More of the UK’s well-known food retailers are looking to strengthen their position in a competitive and fast-changing market by merging with complementary businesses.
At the end of January, supermarket giant Tesco announced a surprise merger with foodservice wholesaler Booker. The £3.7 billion deal will bring together Tesco and Booker’s retail and wholesale operations, as well as their supply chain and digital capabilities, into one combined group.
The companies claim the enlarged corporation will be well-placed to serve the “in home” food market as well as the faster growing “out of home” food market. “The combined group will be able to provide greater choice, quality, price and service in the food market, whilst improving efficiency and reducing food waste,” Tesco says.
A different expansion approach
Tim Vallance, Head of Retail & Leisure at JLL UK, says the deal is part of a wider trend for grocers – and retailers more generally – to grow their businesses through mergers and acquisitions rather than through organic store-by-store or smaller acquisitions.
The Tesco deal follows Sainsbury’s takeoverof Argos owner Home Retail in September 2016.
“We can’t pretend that 2017 won’t be a tough year for retailers with headwinds including rising costs and falling consumer confidence, however those that are innovative and customer-centric will remain resilient and prosper and we expect to see further similar activity amongst the big four as they continue to vie for domination of the sector and adapt to the evolving way people shop,” says Vallance.
A changing market
In recent years supermarkets have had to contend with competition from convenience stores, a squeeze on household income and a stiff price war. According to Sir Stuart Rose, former Booker chief executive, the combination of overcapacity with pressure on prices, costs and margins look set to drive further consolidationin the market.
Fitch Ratings says deals like Tesco’s reflect the limited prospects for organic growthwithin the mature and highly concentrated food retail sector.
“They also provide ways to diversify into other growing retail channels, improve logistics and digital services and improve the use of store space,” the ratings agency says.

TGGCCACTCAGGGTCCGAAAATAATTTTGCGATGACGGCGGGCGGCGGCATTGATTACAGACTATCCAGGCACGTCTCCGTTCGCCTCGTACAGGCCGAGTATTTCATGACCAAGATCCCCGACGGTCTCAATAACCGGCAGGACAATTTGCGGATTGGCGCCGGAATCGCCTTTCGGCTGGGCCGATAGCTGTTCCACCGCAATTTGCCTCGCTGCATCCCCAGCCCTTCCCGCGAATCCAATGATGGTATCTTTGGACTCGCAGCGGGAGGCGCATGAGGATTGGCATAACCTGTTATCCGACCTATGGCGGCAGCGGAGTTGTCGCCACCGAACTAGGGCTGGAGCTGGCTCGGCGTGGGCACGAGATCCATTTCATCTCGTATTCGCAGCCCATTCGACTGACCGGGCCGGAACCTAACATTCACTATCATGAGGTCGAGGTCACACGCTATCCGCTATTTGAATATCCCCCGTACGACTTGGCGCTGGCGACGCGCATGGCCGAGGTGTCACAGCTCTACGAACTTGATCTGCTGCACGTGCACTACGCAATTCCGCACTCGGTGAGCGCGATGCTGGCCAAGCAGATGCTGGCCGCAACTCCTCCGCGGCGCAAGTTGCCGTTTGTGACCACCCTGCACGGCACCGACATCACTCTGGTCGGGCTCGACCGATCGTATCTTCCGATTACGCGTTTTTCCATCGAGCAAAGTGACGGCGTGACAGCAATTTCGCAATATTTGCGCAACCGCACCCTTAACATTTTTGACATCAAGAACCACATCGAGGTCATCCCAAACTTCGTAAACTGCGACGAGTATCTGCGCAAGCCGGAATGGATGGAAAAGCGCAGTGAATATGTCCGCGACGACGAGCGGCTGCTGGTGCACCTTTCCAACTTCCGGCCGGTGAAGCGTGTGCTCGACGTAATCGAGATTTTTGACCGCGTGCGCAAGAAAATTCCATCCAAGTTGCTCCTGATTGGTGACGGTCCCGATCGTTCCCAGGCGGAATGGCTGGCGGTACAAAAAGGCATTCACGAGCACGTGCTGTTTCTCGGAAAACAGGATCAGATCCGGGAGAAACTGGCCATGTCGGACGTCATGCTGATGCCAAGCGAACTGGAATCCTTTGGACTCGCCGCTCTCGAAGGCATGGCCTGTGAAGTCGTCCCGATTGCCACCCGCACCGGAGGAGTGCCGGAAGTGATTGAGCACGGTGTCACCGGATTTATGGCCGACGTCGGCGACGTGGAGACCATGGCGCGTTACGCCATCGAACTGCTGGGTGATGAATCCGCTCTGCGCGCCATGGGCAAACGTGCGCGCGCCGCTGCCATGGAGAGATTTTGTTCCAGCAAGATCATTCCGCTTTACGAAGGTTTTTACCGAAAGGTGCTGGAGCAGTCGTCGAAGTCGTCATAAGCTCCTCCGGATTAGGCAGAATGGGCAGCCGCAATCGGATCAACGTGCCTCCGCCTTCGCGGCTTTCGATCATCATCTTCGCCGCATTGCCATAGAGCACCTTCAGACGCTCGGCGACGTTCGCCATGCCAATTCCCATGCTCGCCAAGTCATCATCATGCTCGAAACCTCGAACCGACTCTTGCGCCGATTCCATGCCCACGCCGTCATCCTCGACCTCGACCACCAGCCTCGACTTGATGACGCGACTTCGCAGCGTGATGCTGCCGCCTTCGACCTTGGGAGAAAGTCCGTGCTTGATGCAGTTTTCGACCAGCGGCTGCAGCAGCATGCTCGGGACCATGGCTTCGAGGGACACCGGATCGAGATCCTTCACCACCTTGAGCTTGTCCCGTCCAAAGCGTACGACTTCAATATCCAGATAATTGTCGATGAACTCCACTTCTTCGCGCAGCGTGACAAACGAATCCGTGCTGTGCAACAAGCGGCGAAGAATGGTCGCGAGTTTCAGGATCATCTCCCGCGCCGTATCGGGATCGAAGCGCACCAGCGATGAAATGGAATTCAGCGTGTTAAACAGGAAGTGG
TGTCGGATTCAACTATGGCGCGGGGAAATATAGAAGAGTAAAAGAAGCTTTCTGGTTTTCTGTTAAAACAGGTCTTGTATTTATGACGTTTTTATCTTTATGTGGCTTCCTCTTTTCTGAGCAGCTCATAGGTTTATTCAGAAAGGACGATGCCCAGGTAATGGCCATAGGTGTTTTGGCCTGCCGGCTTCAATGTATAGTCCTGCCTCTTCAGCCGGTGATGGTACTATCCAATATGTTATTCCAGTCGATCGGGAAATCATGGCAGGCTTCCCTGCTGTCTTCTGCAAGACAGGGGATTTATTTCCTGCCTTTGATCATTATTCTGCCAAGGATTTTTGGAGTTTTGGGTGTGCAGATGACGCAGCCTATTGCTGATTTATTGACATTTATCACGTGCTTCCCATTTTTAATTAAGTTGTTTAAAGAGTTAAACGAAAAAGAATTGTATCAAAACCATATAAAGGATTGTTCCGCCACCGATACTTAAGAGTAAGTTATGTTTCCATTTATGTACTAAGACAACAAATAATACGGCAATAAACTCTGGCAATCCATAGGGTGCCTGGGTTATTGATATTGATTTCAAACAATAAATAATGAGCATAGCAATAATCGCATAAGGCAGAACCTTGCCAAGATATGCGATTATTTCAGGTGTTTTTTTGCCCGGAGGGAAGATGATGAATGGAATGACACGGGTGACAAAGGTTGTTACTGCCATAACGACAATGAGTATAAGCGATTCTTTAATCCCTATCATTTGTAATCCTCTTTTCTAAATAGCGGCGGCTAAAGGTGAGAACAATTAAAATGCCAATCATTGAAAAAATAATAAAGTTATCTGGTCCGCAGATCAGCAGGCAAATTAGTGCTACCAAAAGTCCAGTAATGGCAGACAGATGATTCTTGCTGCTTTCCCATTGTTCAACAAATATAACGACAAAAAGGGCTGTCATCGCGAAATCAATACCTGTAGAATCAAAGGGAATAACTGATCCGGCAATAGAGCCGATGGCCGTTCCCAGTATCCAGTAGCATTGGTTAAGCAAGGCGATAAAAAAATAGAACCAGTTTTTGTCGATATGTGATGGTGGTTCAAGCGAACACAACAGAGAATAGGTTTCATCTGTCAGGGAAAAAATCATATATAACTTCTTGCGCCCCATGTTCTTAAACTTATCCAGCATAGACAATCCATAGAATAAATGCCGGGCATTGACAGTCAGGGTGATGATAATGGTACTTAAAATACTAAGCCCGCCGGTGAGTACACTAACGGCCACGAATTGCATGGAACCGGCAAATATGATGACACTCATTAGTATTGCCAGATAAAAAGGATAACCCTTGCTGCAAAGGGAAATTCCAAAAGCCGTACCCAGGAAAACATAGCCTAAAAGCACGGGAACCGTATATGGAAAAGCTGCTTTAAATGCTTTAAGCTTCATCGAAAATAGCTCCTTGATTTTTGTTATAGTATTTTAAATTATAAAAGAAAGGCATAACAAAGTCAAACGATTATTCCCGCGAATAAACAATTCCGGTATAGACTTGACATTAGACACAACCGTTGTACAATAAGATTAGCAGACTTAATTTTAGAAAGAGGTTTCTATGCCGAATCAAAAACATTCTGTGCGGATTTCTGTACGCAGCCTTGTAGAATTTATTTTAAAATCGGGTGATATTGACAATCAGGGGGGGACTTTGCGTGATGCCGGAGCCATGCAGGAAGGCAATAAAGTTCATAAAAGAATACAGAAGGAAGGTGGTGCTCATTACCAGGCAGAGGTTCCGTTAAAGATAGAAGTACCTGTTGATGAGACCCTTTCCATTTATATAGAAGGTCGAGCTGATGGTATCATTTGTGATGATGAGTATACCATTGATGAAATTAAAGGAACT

New market opportunities
Consolidation is also a response to the changing eating habits of UK consumers. There has been a huge growth in eating outin recent years, with British consumers spending £52.2 billion at food service companies in 2015. This figure is estimated to grow to £53.3 billion in 2017 and £54.7 billion the year after, according to NPD Group.
However, while food retailers eye the M&A approach to stay on top of their game in a changing market, caution prevails in other retail subsectors. Last year, 36 mergers were agreed, down from 47 in 2015, to hit a three year low, according to law firm RPC, amid the revaluation of business rates, the pound’s volatility and rising employment costs.
With Brexit discussions set to dominate 2017, concerns over consumer spending across the whole retail spectrum are looming large.
Mark A. Smith, Head of Central London Retail Agency at JLL, says: “In the face of such uncertainty, it is hardly surprising that economists are watching intently for signs of dwindling consumer spending, particularly given that UK retail sales growth is forecast to dip to 2 percent in 2017, from an average of 4.1 percent over the last three years, according to Oxford Economics
“However, the proposed reduction in consumer spending will not be uniformly felt across the country, with major retail centres such as Central London likely to demonstrate ongoing resilience, at the expense of less relevant centres that have been slow to respond to both cyclical and structural change.”